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Where did YOUR clothes come from? Who made them, and how much did they cost? Play "The Global Production Game" on the website of the Smithsonian Institution's National Museum of American History to find the answers!

See what students at Broadmeadow Middle School in Massachusetts did when they learned the tragic story of an Indonesian boy, Iqbal, who was forced to work in a sweatshop in Pakistan.


Indentured Servitude: Then and Now


Early 1600's:

After a long, difficult journey, the British ships arrived in Jamestown, full of young people like us, hoping for a better life. But, as you know, this "new world" wasn't really the "land of the free," even for Europeans. At least 70% of the colonists who came to the Chesapeake Bay region and the Caribbean came as indentured servants!

Though indentured servants certainly didn't face the horrifying treatment that African slaves did, their lives were not easy. The free settlers often treated them like beggars and thieves, even though many indentured servants came from working or middle class families. Until the "contract" expired, an indentured servant was considered the property of the man who paid his or her way to America. Often, they would not live to see the day of their freedom.

Good thing nothing like that happens anymore, right!


Late 1900's:

After a long and difficult journey, at least 72 poor people from Thailand make it to El Monte, a town in Southern California. They were brought illegally by Chinese and Thai businessmen, under the promise of a better life in America. There, they were kept in a guarded compound and forced to work 17-hour shifts for less than $2 a day, sewing clothes that would later be sold at department stores like Macy's, Mervyn's, and Montgomery Ward.

The police busted that illegal operation back in 1995, drawing national attention to the increasing problem of sweatshops in America. In 1996, the U.S. Department of Labor--the part of the federal government which is supposed to keep track of that sort of thing--estimated that out of 22,000 shops in America where clothes are made, at least half were in serious violation of wage and safety laws. And that's not even mentioning the sweatshops found in foreign countries!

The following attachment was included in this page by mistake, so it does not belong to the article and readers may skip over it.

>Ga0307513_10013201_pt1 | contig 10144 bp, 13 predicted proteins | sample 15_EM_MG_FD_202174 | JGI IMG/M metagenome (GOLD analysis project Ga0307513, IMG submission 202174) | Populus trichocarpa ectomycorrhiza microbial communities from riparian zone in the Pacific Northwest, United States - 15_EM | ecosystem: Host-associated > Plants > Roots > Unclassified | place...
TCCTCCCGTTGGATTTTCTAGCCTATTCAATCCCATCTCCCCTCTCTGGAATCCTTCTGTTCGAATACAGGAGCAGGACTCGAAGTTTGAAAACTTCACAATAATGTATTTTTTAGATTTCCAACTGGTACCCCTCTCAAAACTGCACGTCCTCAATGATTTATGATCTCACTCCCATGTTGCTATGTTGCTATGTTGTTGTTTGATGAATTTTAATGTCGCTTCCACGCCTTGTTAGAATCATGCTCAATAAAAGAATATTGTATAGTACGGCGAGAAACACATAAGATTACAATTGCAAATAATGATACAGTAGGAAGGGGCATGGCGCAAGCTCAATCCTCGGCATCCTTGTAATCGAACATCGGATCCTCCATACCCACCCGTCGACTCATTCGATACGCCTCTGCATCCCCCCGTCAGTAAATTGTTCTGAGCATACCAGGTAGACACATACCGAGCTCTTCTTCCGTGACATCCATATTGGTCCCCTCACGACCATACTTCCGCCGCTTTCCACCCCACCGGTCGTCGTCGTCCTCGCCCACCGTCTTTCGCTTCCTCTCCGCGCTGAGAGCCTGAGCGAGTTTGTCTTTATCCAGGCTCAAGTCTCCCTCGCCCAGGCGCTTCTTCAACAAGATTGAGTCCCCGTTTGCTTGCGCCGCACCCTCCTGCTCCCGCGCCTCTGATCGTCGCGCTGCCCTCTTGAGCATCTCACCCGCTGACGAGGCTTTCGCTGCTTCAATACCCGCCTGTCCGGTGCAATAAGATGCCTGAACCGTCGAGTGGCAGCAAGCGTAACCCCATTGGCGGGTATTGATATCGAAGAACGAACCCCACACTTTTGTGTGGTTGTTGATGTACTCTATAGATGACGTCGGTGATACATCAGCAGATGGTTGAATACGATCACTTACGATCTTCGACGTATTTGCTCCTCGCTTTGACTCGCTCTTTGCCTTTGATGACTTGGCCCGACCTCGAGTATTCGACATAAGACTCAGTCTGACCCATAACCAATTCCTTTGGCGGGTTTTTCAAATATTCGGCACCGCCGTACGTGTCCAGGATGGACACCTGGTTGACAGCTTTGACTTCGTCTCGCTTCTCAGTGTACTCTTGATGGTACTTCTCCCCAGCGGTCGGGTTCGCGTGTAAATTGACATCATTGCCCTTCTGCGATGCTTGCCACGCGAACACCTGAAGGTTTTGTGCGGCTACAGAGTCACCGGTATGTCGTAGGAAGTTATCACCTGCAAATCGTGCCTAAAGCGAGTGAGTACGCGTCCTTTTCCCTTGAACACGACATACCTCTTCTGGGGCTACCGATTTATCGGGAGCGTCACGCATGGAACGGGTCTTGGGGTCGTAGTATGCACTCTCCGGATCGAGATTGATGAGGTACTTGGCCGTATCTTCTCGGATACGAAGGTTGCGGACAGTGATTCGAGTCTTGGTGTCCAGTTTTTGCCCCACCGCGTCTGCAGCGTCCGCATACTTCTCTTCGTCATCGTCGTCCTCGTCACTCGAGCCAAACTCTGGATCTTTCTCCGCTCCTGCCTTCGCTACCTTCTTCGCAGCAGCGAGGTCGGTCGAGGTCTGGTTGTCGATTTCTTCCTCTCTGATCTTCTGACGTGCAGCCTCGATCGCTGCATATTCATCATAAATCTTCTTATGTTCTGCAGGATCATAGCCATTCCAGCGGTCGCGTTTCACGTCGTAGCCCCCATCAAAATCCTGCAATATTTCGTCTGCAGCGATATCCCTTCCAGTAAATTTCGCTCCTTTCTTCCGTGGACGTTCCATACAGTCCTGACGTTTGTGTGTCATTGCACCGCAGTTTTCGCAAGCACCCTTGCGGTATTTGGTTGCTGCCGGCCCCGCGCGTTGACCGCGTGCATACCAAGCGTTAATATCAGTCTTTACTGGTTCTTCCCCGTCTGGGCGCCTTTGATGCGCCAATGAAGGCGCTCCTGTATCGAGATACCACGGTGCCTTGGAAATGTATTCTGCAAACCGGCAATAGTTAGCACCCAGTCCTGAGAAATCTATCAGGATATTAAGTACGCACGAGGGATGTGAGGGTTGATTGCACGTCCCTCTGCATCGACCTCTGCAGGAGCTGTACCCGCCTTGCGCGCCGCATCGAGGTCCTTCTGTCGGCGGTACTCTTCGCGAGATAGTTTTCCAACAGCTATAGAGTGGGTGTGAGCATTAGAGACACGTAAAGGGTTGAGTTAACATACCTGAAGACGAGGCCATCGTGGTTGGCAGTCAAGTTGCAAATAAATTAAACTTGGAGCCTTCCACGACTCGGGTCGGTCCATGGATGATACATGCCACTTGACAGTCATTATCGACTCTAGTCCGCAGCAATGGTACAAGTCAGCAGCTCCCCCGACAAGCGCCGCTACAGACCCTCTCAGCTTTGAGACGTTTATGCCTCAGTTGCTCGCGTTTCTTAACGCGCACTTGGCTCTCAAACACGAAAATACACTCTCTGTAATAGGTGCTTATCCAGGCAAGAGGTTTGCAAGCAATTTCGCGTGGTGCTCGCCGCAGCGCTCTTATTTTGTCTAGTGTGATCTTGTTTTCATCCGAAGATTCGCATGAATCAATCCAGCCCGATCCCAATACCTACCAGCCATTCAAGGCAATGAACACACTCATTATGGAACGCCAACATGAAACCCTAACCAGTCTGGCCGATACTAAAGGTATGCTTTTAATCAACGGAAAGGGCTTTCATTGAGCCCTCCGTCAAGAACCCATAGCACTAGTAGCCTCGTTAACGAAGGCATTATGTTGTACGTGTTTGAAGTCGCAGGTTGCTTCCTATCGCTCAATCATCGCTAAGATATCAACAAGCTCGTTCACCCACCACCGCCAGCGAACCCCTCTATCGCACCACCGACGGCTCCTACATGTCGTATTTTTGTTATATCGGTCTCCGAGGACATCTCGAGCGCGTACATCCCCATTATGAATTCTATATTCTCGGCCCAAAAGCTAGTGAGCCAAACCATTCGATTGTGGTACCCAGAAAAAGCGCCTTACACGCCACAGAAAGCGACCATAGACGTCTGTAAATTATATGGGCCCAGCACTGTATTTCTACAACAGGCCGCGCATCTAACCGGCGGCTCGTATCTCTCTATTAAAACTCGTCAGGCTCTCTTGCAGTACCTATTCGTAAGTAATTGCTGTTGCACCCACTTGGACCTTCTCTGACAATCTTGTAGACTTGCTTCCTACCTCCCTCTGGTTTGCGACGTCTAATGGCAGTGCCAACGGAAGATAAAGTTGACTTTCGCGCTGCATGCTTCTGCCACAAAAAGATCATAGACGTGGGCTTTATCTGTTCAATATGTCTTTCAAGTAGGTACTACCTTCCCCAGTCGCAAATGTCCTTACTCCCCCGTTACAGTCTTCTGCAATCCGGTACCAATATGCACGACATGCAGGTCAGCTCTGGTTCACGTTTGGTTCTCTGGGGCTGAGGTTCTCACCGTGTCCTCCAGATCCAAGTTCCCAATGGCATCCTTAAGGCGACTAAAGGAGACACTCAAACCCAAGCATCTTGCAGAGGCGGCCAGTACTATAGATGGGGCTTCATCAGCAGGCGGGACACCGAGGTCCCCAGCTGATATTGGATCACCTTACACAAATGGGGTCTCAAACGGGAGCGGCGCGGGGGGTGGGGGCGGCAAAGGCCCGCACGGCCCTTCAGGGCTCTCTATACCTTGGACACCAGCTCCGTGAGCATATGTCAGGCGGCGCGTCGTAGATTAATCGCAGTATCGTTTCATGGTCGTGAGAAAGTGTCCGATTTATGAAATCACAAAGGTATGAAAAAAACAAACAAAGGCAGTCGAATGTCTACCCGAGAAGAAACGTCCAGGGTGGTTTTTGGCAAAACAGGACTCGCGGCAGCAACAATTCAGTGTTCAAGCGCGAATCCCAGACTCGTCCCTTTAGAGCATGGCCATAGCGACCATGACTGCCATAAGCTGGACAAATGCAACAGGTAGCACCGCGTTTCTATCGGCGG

In Haiti, for example, Disney clothing--like your cute Pocahontas T-shirt or Lion King pajamas--are made by a contractor known for long hours and low wages, in a situation that has been compared to indentured servitude! And everyone has heard about the lawsuit against Nike's factories in Indonesia by now. Human Rights groups and the government are working to stop this practice--and you can help, too!

The Year 2000:

In March a federal lawsuit was brought against several clothing companies by labor and human rights groups, on behalf of more than 13,000 garment workers in Saipan (do you know where that is?) They regularly work 12-hour days, seven days a week, often times "off the clock" without receiving any pay or overtime. Some of the companies named in the lawsuit include Levi Strauss & Company, Calvin Klein, Inc., Brooks Brothers, Inc., Abercrombie & Fitch Co., The Talbots Inc., Woolrich Inc., Liz Claiborne Inc., The May Department Stores Company, Oshkosh B'Gosh Inc., Sears Roebuck and Company, Tommy Hilfiger USA Inc., The Gap, J.C. Penney, and Target. Is there anyone you know who doesn't own clothes from at least one of these companies?! Do you want to support that sort of thing with your money?

So you're asking yourself: "what can I do about all this? After all, I'm just a student." The truth is, being a student puts you in a very powerful position! On many college campuses, students are demanding that the "official clothing" with the school logo not be made by sweatshop labor. Many Universities have adopted a "Code of Conduct for Trademark Licensees" to make sure.

The students , faculty and administration of Indiana University (IU)discovered that one of the companies liscensed to make their official apparel, the J.H. Design Group, ran a sweatshop near L.A. Needless to say, they felt horrible, and worked to help the sweatshop's employees win a lawsuit against their employers. (You can learn more about it at http://www.sweatshopwatch.org/swatch/newsletters/6_2.html#victory1).

Who makes you school's sports uniforms, or your varsity letter jackets? How much are they getting paid? You can join other students in oganizing against sweatshop labor by logging onto: http://www.sweatshopwatch.org/swatch/codes/

Make your clothing not just a fashion statement, but something that isn't shameful. Make sure you don't continue the horrible legacy of indentured servitude and sweatshop labor in America and in the world. Let's really make this the "land of the free!"


Links to Other Dispatches

Daphne - Nathaniel Bacon: a rebel with a cause
Kevin - Another slab of Bacon: a rebel without a clue
Stephanie - You go, colonial girl wonder!
Teddy - Witchy woman's gonna put a spell on you!
Becky - Rock the vote the colonial way
Irene - Burning down the house: land riots in early America
Neda - The Regulators take on the big, bad tax men